…or “The Long-Awaited Sequel”
First posted 08/01/10
I’m in a car. It picked me up some time ago and is driving me somewhere. I answered an ad in the paper looking for someone to talk about musicals. The ad didn’t require an expert, just someone who had seen a few and liked talking about them. And someone who liked Phantom of the Opera. I must have sent in an acceptable response, because this car came to pick me up.
The car stops at a hospital I’ve never seen before. From the outside it’s hard to tell it’s even a hospital. Inside people know why I’m here and I’m sent up an elevator, down a long hallway, and through a door. A man is sleeping on the bed, there are machines everywhere and on the screen is a musical I know I’ve never seen but which feels very familiar.
I’m told to wait here.
There are two chairs, one beside the bed and one further away. It feels presumptuous to take the chair by the bed so I take the other. There’s food there, untouched and still warm. I watch the TV screen and that feeling of knowing but not knowing persists.
There are people in carnival dress. Midgets, bearded ladies, and a man who is playing a woman’s part. I become wrapped up in the story and don’t realize that I’ve been eating the food.
I hear someone at the door just as it opens into the room. It’s Patrick Stewart.
He tells me the man on the bed is his brother and he’s in a coma. His brother loves musicals, but Patrick doesn’t know much about them so he likes to hire people to sit and talk about them by his brother’s bedside in the hope that it brings him some comfort in his long sleep. He even plays musicals on the TV which people bring in from far away. His brother’s favorite musical is Phantom of the Opera.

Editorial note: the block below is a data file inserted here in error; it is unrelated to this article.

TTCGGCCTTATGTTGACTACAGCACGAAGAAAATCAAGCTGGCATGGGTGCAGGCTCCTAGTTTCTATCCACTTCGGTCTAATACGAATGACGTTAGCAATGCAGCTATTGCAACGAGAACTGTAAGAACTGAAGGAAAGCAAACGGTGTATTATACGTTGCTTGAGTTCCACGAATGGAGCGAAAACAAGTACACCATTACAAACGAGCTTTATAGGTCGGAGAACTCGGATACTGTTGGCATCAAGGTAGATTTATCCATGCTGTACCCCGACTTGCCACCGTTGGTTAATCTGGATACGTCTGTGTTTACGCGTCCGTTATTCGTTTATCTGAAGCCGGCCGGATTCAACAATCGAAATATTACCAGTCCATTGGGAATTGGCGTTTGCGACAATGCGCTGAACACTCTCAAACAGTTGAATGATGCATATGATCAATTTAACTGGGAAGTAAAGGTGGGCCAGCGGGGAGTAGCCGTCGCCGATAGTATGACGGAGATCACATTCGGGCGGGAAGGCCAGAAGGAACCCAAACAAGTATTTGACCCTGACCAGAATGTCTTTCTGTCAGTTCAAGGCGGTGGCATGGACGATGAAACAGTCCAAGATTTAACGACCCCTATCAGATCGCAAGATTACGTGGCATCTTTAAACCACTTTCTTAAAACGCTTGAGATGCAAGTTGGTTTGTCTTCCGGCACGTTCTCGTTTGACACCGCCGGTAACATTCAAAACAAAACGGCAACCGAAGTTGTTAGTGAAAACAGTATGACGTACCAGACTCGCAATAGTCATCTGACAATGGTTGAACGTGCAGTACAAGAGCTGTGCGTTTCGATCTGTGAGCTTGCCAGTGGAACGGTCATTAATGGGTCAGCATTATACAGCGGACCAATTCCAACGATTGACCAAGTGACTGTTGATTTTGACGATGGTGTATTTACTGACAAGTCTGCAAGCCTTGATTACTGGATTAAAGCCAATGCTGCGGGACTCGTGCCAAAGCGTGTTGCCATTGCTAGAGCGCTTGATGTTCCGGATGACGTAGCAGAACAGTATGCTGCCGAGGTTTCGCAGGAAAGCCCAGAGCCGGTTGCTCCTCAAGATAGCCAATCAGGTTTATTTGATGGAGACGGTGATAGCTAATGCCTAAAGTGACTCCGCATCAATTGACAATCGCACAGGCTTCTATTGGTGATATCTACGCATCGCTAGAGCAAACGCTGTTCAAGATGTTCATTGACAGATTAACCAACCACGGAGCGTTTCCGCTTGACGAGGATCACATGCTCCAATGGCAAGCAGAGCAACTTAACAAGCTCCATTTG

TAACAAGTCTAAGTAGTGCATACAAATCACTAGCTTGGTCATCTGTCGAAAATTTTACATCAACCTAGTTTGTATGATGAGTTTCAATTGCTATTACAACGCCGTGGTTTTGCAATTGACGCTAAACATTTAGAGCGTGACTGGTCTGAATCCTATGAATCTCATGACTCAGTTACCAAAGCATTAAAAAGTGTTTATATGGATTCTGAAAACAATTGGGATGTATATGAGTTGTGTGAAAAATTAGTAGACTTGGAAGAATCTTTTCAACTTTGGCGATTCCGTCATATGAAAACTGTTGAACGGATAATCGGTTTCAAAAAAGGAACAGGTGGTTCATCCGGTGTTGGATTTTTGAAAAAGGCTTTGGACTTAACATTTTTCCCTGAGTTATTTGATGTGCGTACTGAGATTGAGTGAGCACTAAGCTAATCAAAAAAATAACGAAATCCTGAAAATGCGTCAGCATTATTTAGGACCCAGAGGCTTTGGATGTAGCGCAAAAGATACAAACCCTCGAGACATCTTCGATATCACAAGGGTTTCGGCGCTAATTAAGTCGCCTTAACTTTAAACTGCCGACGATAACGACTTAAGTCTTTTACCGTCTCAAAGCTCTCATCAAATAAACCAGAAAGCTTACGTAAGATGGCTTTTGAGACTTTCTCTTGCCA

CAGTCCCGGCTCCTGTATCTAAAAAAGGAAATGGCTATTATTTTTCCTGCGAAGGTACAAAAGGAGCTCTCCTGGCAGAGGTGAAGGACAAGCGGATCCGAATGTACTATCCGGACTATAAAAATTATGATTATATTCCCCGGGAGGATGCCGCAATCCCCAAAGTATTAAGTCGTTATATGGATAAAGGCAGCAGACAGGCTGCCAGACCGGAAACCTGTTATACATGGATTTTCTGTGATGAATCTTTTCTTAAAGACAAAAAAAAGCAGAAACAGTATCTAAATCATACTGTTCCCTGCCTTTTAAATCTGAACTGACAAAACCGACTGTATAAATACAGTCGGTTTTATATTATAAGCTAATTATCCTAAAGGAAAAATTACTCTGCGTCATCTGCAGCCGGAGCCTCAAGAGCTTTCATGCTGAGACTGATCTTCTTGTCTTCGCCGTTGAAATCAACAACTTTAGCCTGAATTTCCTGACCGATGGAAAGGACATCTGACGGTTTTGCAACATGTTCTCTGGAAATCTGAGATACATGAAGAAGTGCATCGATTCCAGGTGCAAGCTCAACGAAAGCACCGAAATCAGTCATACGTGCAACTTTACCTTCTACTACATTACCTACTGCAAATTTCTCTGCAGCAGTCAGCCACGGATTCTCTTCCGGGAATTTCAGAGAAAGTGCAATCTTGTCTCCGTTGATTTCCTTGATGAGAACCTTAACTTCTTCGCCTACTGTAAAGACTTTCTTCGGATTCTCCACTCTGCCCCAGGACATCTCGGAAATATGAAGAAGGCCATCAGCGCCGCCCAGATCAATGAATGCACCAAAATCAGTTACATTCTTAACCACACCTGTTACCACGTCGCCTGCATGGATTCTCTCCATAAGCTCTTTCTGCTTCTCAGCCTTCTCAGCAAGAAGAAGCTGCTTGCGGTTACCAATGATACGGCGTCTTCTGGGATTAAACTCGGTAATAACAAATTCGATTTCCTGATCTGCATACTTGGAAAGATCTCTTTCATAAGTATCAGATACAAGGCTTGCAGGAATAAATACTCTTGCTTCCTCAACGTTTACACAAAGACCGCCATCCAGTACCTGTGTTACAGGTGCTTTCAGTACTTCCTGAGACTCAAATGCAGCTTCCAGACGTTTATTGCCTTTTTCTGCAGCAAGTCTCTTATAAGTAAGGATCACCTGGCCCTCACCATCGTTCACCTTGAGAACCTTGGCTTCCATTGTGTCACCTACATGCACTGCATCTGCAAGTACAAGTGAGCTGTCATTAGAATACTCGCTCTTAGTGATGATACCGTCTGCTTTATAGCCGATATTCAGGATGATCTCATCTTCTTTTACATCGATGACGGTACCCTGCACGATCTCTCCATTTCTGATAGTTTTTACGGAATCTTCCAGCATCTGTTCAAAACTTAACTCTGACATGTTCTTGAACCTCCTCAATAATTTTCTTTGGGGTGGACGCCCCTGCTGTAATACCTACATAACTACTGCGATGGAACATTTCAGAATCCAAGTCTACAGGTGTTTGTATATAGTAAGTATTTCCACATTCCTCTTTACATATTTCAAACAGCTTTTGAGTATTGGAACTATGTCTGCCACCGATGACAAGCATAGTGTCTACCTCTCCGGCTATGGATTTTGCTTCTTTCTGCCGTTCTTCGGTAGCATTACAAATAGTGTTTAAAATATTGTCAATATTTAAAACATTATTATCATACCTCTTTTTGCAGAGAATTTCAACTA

It’s then I realize that I’ve been watching something rare indeed and I explain that to Patrick. The video playing is a recording from London of the sequel to Phantom of the Opera. (For some reason, a man is playing the part of Madamé Giry.) Patrick gestures for me to take the chair by the bed while he takes the one I was sitting in. Nothing is said about the food I wasn’t supposed to eat.
I alternate talking to Patrick and his brother so he doesn’t feel left out of the conversation. He asks questions, some I can answer and some I cannot. We discuss parallels between different musicals such as plot and the ratio of chorus songs to arias.